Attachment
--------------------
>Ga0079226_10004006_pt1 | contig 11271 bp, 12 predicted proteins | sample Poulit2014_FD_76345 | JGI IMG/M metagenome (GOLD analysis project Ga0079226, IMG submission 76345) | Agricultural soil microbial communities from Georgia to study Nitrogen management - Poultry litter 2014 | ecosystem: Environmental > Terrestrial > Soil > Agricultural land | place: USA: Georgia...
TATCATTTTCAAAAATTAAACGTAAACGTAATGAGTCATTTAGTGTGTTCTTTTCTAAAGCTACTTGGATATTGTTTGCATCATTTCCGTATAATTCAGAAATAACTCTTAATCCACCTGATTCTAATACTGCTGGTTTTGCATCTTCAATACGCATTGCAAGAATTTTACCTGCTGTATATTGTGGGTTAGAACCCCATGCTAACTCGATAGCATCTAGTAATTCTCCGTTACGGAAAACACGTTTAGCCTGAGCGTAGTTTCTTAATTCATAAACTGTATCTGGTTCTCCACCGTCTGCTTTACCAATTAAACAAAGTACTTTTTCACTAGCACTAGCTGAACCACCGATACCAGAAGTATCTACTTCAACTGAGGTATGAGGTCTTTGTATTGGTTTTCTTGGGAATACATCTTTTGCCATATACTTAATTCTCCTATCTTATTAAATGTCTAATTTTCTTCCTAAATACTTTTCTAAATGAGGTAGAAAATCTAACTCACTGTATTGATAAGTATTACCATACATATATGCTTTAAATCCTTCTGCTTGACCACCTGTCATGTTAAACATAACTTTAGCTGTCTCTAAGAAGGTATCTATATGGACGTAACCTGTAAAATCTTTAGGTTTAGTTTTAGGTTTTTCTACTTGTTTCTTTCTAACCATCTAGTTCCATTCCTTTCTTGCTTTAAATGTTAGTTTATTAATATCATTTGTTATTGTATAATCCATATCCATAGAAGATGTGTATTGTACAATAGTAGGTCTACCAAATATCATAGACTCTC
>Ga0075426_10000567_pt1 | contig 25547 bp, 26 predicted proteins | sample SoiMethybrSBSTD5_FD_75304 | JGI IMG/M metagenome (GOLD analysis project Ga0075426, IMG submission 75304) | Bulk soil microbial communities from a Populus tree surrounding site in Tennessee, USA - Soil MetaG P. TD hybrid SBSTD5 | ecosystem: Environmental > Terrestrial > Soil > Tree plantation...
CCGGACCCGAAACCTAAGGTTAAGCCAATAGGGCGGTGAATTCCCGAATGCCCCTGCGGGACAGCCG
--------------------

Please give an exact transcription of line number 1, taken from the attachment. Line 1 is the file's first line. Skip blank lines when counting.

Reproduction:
>Ga0079226_10004006_pt1 | contig 11271 bp, 12 predicted proteins | sample Poulit2014_FD_76345 | JGI IMG/M metagenome (GOLD analysis project Ga0079226, IMG submission 76345) | Agricultural soil microbial communities from Georgia to study Nitrogen management - Poultry litter 2014 | ecosystem: Environmental > Terrestrial > Soil > Agricultural land | place: USA: Georgia...